Rauner defeats Quinn in governor’s race

By Copy Chief & Opinions Editor

With exuberant cheers and a resounding 4-point lead, Republican candidate Bruce Rauner won the race for Illinois governor on Nov. 4. 

At the campaign reception at the Hilton Chicago, 720 S. Michigan Ave. in Chicago, the cheers began when 88 percent of the precincts reported back with Rauner in the lead. A supporter waved a hand-drawn portrait of Rauner and his wife in the air, and people pressed in close around the stage where the governor elect spoke.

“This election is about bringing back our great state,” Rauner said in his victory speech. “I am humbled to work for you and every family in this great state. We need Illinois to be competitive, and we need Illinois to stay compassionate.”

Rauner, a Winnetka, Illinois native, is a first-time political candidate and the chairman of R8 Capital Partners and the former chairman of the venture capital firm GTCR. He ran with Evelyn Sanguinetti as his lieutenant governor.

He edged out incumbent governor Pat Quinn, a Democrat from Hinsdale, Illinois, and Chad Grimm, the longshot Libertarian candidate from Peoria, Illinois. Quinn won 46.3 percent of the popular vote and Grimm won 3.37 percent, with Rauner coming in at 50.6 percent.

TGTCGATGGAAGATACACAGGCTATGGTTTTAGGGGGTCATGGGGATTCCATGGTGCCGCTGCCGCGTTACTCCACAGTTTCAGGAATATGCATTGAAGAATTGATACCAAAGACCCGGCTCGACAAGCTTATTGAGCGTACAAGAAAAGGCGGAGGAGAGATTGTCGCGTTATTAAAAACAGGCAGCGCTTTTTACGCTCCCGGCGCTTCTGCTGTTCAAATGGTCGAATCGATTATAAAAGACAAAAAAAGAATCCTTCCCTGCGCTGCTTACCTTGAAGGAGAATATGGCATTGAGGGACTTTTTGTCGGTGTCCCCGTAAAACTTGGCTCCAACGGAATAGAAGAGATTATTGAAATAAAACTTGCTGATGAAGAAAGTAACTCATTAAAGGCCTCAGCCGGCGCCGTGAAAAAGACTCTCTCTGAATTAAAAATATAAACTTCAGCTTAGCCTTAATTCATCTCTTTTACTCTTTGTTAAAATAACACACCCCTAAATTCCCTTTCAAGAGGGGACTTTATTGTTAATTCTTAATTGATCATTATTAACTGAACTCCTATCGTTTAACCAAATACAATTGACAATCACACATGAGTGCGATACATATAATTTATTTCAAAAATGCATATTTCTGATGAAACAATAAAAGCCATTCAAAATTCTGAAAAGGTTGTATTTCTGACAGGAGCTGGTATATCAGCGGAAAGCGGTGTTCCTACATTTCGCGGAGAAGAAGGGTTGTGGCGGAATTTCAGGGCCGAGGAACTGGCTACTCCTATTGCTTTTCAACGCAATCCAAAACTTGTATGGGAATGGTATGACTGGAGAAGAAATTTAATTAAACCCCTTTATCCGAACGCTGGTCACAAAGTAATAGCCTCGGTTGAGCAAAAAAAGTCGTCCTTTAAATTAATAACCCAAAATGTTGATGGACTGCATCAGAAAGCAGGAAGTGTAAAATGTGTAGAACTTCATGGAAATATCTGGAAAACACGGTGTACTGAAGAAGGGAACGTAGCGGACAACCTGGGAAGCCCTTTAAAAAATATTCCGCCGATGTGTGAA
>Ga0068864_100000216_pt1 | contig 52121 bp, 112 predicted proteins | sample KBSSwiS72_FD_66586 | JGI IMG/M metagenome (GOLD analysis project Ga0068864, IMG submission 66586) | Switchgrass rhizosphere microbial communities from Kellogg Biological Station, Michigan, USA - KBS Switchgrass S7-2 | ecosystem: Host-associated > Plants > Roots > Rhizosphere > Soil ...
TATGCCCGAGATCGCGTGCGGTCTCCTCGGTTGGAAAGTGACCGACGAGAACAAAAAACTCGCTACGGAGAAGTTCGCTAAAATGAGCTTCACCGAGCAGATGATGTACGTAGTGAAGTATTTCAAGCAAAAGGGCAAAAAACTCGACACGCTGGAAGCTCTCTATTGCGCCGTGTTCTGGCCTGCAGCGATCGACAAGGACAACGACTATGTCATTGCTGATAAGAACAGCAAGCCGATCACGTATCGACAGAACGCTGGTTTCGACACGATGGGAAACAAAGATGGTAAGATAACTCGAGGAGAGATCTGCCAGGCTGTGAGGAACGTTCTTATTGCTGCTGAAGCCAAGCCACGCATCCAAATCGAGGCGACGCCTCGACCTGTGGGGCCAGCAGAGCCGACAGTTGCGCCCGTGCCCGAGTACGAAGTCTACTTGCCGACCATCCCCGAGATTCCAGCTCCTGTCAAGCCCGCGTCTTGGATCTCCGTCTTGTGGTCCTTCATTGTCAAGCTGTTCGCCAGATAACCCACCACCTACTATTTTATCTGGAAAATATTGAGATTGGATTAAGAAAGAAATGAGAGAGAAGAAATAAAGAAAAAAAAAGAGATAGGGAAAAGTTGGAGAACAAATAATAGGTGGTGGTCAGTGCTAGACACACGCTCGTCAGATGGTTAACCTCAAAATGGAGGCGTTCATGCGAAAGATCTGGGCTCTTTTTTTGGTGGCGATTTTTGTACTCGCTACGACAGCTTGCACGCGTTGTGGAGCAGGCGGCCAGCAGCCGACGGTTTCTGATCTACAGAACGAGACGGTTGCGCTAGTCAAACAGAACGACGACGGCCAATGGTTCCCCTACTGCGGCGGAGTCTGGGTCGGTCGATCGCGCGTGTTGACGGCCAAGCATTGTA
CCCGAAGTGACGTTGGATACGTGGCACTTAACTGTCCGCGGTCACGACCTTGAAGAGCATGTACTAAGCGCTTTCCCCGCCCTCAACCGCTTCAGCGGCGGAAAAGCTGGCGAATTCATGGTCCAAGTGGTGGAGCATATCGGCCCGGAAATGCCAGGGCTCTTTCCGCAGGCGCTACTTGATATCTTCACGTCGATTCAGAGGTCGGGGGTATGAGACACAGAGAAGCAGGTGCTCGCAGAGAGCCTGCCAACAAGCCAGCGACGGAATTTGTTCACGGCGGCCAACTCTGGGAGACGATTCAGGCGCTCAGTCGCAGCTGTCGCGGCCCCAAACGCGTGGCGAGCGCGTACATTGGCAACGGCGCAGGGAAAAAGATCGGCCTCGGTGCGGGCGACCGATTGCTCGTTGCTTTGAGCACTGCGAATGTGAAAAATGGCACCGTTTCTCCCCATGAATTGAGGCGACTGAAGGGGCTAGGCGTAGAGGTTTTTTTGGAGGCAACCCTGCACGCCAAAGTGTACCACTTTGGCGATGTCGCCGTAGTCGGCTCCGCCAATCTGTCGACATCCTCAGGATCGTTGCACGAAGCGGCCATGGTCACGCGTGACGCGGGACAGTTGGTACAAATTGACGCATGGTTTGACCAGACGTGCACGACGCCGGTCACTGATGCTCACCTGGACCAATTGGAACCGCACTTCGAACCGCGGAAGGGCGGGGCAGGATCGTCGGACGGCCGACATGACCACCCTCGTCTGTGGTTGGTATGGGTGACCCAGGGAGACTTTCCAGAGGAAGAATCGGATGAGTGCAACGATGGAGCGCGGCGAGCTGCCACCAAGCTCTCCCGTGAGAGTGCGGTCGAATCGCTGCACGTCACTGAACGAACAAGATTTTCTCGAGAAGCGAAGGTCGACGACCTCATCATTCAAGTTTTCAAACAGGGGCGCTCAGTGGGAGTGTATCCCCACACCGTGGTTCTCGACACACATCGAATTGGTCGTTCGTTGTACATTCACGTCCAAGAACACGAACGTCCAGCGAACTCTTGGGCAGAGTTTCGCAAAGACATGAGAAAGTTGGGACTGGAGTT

The Illinois gubernatorial race has been one of the most contentious and closely watched in the country. Back in August, Rauner had a solid 7 point lead on Quinn, but as more negative press came out, the lead diminished, petering at less than a point’s difference between the two candidates on election night, according to a RealClearPolitics poll tracking summary.

The race has drawn wide attention because of the enormous amount of money the two main candidates spent—more than $41 million from Rauner’s camp and $29 million from Quinn’s to date—on attack advertising and visibility. Rauner took criticism throughout the season for donating funds to his own campaign. He was endorsed by both major news organizations in Chicago—the Chicago Tribune and the Chicago Sun-Times.

Rauner’s main goals for the office are to raise the statewide minimum wage, to reform pension policy and to reduce income taxes. He has also opposed the right-to-work labor union efforts.

Rauner won broad support from the black community as well with promises to improve job prospects and listen to community concerns, according to Hermene Hartman, publisher of N’DIGO, a black community news publication.

“He campaigned in the African American communities,” Hartman said. “Republicans have traditionally ignored the African American community and African Americans have traditionally ignored Republicans. This time, I think you saw a different dynamic and more of a match.”

Additional reporting was contributed by Andrew Fair.